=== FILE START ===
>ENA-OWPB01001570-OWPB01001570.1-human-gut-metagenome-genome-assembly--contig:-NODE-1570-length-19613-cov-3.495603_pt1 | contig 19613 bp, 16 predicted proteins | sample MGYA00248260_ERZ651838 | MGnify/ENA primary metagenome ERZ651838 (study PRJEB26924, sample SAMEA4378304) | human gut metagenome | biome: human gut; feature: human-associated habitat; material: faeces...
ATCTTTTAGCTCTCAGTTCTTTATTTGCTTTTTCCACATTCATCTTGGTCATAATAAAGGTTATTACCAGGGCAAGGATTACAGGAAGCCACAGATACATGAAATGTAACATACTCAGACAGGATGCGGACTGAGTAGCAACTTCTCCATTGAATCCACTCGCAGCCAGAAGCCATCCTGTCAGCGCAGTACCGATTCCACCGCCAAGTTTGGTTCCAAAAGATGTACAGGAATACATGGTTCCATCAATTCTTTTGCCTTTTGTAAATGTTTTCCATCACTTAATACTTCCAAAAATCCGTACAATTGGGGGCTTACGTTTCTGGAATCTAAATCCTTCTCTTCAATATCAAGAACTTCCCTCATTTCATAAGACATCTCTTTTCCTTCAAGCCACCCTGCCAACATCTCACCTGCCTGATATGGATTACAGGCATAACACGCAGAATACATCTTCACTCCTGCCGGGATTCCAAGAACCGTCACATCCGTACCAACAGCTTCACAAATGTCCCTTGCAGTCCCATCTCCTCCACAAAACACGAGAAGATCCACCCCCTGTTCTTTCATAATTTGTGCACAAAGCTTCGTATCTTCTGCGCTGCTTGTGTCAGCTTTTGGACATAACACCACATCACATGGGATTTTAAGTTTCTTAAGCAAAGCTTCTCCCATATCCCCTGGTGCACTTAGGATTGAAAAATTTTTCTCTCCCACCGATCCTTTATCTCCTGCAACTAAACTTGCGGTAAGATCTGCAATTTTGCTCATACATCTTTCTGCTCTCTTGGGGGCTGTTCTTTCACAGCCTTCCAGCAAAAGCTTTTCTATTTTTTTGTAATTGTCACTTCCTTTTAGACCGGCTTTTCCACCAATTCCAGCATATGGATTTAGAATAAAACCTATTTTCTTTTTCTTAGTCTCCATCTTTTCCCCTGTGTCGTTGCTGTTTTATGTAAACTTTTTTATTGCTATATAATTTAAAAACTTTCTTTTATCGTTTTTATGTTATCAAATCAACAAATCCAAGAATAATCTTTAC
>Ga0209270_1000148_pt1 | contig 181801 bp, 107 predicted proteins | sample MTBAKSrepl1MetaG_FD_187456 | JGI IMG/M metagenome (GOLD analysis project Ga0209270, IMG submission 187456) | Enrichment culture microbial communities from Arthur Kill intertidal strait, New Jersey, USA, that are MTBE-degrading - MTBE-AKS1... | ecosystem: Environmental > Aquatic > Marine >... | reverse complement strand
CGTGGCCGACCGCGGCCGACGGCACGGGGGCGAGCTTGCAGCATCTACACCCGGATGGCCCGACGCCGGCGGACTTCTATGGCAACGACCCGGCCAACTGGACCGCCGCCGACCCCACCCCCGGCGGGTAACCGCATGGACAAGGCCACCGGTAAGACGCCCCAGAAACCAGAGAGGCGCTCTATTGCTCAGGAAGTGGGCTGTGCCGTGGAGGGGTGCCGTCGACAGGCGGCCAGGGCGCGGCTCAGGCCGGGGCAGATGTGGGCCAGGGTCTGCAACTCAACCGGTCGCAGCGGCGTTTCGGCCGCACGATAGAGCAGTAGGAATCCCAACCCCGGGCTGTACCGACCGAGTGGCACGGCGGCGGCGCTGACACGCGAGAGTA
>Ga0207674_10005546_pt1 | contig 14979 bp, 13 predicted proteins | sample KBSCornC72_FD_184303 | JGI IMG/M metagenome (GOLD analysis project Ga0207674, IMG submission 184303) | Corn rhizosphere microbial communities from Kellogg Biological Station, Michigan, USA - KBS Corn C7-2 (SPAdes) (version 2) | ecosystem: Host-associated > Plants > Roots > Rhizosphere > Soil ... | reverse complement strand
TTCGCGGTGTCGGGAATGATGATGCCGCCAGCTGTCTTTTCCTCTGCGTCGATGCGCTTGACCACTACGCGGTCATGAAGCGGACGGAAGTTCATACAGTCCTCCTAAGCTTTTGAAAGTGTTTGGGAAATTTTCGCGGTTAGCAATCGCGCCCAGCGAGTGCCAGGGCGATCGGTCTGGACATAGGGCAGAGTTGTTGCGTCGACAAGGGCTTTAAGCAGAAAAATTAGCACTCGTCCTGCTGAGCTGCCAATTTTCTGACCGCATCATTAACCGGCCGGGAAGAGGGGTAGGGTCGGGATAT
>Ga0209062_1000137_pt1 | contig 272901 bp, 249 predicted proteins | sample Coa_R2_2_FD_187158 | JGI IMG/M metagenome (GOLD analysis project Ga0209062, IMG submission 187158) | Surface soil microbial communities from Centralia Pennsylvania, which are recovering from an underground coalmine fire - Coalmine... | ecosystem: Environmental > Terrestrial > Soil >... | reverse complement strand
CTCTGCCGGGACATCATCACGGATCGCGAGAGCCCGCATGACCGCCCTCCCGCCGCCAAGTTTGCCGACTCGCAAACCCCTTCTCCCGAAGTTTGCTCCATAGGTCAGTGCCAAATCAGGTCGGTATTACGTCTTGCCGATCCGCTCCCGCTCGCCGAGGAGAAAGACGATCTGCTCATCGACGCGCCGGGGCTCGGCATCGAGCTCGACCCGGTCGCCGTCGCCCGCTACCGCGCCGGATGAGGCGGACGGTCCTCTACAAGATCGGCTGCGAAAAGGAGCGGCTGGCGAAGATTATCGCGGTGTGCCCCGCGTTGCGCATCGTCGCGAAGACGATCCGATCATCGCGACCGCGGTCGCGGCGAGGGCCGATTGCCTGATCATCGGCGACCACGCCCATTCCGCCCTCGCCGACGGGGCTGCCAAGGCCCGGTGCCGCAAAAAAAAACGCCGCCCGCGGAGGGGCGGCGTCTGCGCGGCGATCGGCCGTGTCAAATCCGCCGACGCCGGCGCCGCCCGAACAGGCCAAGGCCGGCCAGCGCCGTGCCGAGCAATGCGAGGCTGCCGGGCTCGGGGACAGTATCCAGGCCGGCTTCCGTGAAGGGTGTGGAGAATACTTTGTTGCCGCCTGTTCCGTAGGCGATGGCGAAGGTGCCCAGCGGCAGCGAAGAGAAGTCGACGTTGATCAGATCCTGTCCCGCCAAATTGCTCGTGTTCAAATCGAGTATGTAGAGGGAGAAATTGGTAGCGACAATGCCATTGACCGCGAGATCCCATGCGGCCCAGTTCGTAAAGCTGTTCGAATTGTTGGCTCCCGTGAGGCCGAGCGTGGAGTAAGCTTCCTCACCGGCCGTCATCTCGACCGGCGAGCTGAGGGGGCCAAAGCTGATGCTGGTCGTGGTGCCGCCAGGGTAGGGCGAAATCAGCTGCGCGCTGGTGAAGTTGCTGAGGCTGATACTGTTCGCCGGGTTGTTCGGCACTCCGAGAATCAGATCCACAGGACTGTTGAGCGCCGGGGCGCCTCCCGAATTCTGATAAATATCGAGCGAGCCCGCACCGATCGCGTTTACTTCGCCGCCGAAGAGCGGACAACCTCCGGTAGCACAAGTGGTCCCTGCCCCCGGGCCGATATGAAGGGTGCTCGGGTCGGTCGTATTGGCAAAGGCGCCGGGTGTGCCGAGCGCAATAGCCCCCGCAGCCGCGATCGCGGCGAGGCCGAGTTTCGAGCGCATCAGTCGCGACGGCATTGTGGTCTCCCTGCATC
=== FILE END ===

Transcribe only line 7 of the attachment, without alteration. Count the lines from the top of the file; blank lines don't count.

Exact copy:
>Ga0209062_1000137_pt1 | contig 272901 bp, 249 predicted proteins | sample Coa_R2_2_FD_187158 | JGI IMG/M metagenome (GOLD analysis project Ga0209062, IMG submission 187158) | Surface soil microbial communities from Centralia Pennsylvania, which are recovering from an underground coalmine fire - Coalmine... | ecosystem: Environmental > Terrestrial > Soil >... | reverse complement strand